As penance (when asked), the company issued a formal apology to attendees and started a fund to support the education of women in that industry. 

Greater Representation and the Closing Wage Gap

While some of the challenges facing women in the workforce can feel insurmountable, it’s important to recognize that things are indeed improving. The wage gap has narrowed over the last few decades, for example.13 This demonstrates the willingness of industry to shed those vestigial systems of discrimination. As a result, more women are taking leadership positions and are being paid fairly; from there, things can snowball.9

“Visibility is critical. Seeing people of different genders, different ages; anyone in positions that would have traditionally been seen differently,” says Bush. “That kind of visibility is becoming more common in heavy equipment and skilled trades today. Young women are going into industries like engineering, for example, more frequently. And this is important; it really matters that young women can see themselves represented in those roles.”2

This is true for all ranks: if women are represented, more women will feel comfortable pursuing lucrative and fulfilling but, to date, “non-traditional” roles. 

“Yes, it’s important for women to see themselves in CEO and senior leadership positions, as well as other roles that interest them,” adds Bush. “Today, it’s less of an anomaly to meet a female CEO. We don’t need to be making those big statements about “traditional” or “non-traditional” roles. We need to just recognize them as typical.”2

Recognizing Excellence Regardless of Gender

It’s undeniably positive that more companies are specifically seeking out female talent to diversify their teams. This brings a greater perspective to any department and creates opportunity for more women and people of colour, two groups historically discriminated against in the workplace. 

But not all companies are seeking out female talent for the right reasons. Stereotyping—or, if you will, positive stereotyping—is still boxing women in.

“When it comes to finances, many companies tend to prefer women in leadership positions,” says Epp. “Even in male dominated industries, like construction or engineering, it’s becoming common to choose women for their finance leads. The justification for this preference seems to be rooted in the notion that women are more organized than men. This is, of course, it’s own problematic generalization.”6

Assuming women are better at multitasking, organization, or attention to detail ultimately just perpetuates the same gendered biases that have kept women at a disadvantage in the workforce for decades.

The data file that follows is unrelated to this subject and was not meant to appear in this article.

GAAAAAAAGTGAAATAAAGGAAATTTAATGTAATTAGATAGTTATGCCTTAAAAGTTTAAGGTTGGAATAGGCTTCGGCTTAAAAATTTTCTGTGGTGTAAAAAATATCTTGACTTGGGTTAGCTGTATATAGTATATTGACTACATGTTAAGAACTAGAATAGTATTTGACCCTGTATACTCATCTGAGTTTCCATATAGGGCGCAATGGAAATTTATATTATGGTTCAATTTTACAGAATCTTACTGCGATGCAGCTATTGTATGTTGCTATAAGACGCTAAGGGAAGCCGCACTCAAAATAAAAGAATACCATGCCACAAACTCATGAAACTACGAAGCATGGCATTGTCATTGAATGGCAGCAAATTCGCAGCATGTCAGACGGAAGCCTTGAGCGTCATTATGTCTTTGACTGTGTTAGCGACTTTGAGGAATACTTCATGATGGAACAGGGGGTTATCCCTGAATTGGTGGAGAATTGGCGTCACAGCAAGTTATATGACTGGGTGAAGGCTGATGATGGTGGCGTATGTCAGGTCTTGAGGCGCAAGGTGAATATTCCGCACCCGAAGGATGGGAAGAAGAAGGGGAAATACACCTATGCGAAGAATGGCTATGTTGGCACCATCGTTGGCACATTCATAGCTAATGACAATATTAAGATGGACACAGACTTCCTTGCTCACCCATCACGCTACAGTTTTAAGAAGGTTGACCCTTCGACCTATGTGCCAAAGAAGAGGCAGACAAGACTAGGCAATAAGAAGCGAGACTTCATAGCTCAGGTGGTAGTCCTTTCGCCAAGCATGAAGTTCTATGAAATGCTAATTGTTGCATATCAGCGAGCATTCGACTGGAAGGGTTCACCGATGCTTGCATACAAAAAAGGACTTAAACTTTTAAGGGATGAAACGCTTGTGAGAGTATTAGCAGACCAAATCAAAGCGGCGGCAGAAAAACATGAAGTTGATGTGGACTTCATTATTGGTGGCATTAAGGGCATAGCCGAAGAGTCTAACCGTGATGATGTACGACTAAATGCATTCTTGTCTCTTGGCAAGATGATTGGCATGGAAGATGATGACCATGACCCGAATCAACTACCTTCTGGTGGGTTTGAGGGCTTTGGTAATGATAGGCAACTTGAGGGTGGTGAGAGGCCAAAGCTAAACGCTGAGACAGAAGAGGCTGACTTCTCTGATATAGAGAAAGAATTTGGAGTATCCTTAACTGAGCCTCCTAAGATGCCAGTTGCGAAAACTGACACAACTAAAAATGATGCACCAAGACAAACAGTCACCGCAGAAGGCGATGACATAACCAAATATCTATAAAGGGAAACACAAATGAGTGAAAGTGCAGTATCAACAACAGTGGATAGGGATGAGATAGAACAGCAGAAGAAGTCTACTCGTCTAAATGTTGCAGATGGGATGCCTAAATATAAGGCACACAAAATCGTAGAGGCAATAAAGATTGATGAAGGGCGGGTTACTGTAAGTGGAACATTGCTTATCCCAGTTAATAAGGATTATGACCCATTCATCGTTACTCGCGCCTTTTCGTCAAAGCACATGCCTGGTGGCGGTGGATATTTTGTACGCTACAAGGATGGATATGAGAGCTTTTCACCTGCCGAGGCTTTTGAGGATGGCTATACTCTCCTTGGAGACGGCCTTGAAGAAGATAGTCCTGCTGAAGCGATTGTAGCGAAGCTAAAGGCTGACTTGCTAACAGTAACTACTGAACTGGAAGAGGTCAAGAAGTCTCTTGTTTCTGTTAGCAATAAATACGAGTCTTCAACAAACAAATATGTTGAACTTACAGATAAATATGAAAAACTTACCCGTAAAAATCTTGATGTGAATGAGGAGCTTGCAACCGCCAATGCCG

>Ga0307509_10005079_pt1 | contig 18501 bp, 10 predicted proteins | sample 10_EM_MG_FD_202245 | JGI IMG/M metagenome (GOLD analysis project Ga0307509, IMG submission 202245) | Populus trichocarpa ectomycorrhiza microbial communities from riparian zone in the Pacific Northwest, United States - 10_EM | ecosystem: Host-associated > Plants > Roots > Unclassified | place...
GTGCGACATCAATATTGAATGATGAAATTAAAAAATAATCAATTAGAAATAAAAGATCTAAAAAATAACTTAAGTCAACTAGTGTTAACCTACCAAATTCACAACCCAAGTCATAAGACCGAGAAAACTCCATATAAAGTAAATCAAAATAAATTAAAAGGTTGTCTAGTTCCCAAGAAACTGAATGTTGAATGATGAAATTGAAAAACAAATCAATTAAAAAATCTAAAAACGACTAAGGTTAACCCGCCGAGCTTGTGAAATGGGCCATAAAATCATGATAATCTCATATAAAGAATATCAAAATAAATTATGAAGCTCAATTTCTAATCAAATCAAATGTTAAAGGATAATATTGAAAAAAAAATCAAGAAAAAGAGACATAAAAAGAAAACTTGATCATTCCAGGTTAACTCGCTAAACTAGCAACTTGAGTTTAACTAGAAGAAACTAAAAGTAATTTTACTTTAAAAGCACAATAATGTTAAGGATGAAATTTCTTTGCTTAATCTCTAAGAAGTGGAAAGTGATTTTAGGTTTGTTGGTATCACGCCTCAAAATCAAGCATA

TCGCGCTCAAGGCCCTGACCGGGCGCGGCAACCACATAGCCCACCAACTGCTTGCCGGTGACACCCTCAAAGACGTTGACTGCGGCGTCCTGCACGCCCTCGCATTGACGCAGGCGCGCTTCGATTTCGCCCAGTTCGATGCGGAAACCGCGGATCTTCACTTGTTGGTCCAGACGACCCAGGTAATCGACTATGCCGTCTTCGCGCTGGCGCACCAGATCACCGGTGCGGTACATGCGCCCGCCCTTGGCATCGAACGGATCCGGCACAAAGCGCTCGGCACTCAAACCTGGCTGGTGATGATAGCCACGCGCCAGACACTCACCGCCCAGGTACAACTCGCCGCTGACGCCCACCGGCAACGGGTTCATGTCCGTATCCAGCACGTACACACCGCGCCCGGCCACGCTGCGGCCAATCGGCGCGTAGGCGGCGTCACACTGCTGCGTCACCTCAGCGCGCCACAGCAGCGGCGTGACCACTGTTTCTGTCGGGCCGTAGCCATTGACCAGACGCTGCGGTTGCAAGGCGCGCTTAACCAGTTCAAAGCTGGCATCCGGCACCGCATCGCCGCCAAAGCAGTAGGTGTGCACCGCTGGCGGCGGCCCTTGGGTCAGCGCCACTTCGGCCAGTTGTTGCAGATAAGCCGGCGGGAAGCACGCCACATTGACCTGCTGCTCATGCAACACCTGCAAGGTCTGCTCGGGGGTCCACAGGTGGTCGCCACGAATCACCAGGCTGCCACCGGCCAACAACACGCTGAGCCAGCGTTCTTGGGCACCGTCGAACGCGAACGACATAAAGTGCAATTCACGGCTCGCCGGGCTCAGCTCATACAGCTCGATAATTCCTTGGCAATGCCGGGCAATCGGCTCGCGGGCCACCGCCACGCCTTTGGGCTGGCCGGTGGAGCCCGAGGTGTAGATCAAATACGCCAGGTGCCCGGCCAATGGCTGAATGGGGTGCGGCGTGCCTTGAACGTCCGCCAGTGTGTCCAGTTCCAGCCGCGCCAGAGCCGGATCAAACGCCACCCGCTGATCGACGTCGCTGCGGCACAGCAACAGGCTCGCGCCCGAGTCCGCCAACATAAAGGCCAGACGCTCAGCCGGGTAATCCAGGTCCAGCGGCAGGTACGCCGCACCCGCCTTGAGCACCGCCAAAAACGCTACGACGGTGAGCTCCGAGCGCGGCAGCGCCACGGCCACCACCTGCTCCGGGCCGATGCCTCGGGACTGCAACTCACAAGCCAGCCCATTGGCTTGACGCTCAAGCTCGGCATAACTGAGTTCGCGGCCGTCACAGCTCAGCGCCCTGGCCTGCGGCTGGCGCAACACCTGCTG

“As a recruiter, I do my best not to discriminate against any candidate; I always just send the most qualified talent,” says Epp. “But it’s an interesting obstacle to deal with as people make a concerted effort to become more diverse—if for the wrong reasons.”6

There has perhaps only been a pivot, rather than a disposal of stereotypes; the assumption that women are more organized than men, for example, is one reason so many women were historically only hired into administrative roles. Just because these candidates are hired into more senior roles doesn’t mean the bias isn’t harmful—especially if it contributes to keeping women out of strategic, decision making roles. 

“I’ve also had clients request female candidates specifically,” says Miles. “But when I asked why, they said they found women to be more organized than men. This is exactly the same kind of stereotyping that boxes women into traditional roles.”4

First Hand: Moving Past Appearances

Irrelevant as it may be to the matter at hand, appearances continue to play a key role in how a candidate is perceived. This is true for men and women, but it’s reasonable to suggest that a woman’s appearance is more likely to impact her employment. 

“This was the case for a recent placement of mine,” says Miles. “I had a very talented, highly skilled woman working with motorcycles and trailer parts. She was very experienced, and had recently obtained her journeyman certification. In short, she was a highly employable candidate and an excellent asset to the company.”4

Her manager didn’t see it that way. Despite her skill, her manager often refused to sign off on her time logs, helping build towards her certification; she was also refused a management position despite her clear capability. So she left.

“In the course of presenting her to another company, I called her references,” says Miles. “I asked, how could she improve? Does she have any problem areas?”4